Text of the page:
28:30 min., color, sound
Courtesy Electronic Arts Intermix (EAI), New York
Nam June Paik, widely considered “The Father of Video Art,” was born in 1932 in Seoul, Korea. He studied music and art history at the University of Tokyo, where he received a BA in aesthetics. Although he was on a path to become a composer, his involvement in the Fluxus art movement in the early 1960s led to him to become a world-renowned video installation artist, who also created paintings, works on paper, performances, laser projections, robots, and numerous publications over the course of five decades. Several international museums have organized retrospectives of his work, and his work has also appeared multiple times in important group exhibitions, such as the São Paulo Biennale, Whitney Biennial, Documenta, and Venice Biennale. Paik died in Miami, Florida in 2006.
Following his graduation in 1956, Paik travelled to Germany to study classical piano and composition for several years. There he also met artists John Cage and Marcel Duchamp, whose work became major influences for Paik as he became interested in avant-garde performance art. After participating in the 1963 Fluxus International Festival of Very New Music in Weisbaden, Germany, Paik traveled to the United States the next year and settled in New York City, where he became a pioneer of video art.
Paik was the first artist to use the original portable video-recorder, the Sony Portapak, in 1965, and created the earliest known color video synthesizer with the engineer Shuya Abe in 1969. These activities developed from his primary interest in television, the medium Paik incorporated into almost all of his works in various, creative ways. He experimented with television sets as art objects and filled them with goldfish or candles, stacked and scattered them to create large-scale spirals, towers or environments, and incorporated them in garments and musical instruments. Alternately, he would use the television medium as art by distorting it with colorizing, video feedback, magnetic scan modulation, and non-linear mixing to generate a unique style of imagery.
Paik was also known for his many collaborations, particularly his performances with the late cellist Charlotte Moorman. Perhaps his most famous piece with Moorman is TV Bra for Living Sculpture (1969), in which she played the cello in the Howard Wise Gallery while wearing a brassiere Paik made from two small television sets that covered her breasts. Paik connected the televisions to the cello and a closed caption camera in the gallery space to visualize the sounds Moorman played and capture her audience. Paik continued to merge art, performance, and technology in a surprising and humorous yet intelligent manner, in his celebrated video Global Groove (1973).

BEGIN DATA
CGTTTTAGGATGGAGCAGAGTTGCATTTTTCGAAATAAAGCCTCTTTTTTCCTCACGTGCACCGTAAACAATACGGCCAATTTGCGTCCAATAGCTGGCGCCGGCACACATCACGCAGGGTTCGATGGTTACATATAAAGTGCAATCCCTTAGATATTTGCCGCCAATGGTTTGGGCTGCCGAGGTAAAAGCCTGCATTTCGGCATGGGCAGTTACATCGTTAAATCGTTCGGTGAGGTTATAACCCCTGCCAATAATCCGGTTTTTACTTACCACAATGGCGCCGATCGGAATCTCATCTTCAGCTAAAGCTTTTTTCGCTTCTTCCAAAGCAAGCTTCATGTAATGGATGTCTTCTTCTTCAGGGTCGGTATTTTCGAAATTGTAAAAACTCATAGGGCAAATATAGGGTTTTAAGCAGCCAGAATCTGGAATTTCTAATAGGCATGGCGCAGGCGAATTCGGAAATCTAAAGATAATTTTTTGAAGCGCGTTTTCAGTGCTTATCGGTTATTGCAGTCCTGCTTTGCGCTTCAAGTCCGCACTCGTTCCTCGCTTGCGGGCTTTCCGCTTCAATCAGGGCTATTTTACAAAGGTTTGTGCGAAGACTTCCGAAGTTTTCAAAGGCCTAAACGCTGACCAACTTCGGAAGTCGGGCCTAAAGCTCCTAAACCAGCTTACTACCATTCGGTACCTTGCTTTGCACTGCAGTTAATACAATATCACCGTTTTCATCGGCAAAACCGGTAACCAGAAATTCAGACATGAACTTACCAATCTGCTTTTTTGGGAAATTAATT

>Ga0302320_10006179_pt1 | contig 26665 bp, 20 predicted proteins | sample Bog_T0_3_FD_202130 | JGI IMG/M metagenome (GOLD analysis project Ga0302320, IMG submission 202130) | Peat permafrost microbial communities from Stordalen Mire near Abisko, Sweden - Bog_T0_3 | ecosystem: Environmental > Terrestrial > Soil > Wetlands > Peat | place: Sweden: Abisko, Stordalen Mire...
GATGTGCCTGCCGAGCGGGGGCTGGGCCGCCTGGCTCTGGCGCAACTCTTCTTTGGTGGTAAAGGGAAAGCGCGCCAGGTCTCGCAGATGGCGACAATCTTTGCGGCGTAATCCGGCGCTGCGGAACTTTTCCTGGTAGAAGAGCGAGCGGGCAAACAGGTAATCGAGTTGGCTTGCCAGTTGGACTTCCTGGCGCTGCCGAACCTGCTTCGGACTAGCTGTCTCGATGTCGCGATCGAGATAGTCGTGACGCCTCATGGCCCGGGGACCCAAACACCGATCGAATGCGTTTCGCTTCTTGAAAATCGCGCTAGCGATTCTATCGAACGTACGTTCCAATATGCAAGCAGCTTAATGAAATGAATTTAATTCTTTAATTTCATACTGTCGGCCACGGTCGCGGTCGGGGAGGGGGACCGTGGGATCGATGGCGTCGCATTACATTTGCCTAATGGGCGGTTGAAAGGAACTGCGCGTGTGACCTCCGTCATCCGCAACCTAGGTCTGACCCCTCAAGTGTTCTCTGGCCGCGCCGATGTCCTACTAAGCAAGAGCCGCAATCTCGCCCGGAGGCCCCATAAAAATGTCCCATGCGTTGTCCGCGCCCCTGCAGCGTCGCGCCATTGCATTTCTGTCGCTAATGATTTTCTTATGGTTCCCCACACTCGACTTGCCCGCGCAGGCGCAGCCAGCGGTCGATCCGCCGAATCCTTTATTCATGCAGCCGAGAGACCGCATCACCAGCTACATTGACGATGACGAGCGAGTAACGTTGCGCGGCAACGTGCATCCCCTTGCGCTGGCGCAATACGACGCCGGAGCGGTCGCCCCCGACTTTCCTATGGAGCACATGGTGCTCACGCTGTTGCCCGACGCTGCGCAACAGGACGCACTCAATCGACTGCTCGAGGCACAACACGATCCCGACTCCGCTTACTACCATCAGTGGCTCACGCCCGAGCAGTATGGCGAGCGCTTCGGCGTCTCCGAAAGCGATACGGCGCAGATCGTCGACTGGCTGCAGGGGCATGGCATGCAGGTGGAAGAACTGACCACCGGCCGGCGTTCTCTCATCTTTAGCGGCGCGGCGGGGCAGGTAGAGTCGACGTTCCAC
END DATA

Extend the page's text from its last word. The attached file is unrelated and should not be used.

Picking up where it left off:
The 28-minute video debuted on WNET, New York City’s public television station, in January 1974. It is a visual collage of cross-cultural expression presented in layered, hallucinatory imagery and edited in fast, abrupt style, much like the MTV music videos that would appear years later. Also prophetic is the line spoken at the opening of Global Groove, which is “a glimpse of a video landscape of tomorrow when you will be able to switch to any TV station on the earth, and TV Guide will be as fat as the Manhattan telephone book.” The program that follows exemplifies the free flow of video information for which Paik had always hoped. He envisioned a collapse of the nationalist barriers of TV culture, one that would allow for far-reaching, culturally diverse broadcasts on a global scale.
Accordingly, Global Groove consists of a series of performances by dancers, artists and musicians of various backgrounds, accompanied by a diverse soundtrack comprising chants, popular songs, and traditional music. Paik mixed footage of Moorman, John Cage, Allen Ginsberg, and traditional Korean and Navajo musicians with imagery of tap, burlesque and Nigerian ceremonial dancers, to name a few. He also incorporated non-artistic fare, such as a Japanese Coke commercial and U.S. news broadcast of President Nixon. The majority of the scenes appear psychedelic, as Paik visually augmented them with technological manipulations that were innovative at the time. By doing so, Paik figured TV as a potentially creative and ultimately democratic tool, one that enables the viewer to experience new ideas, foreign expressions and international realities. —Kanitra Fletcher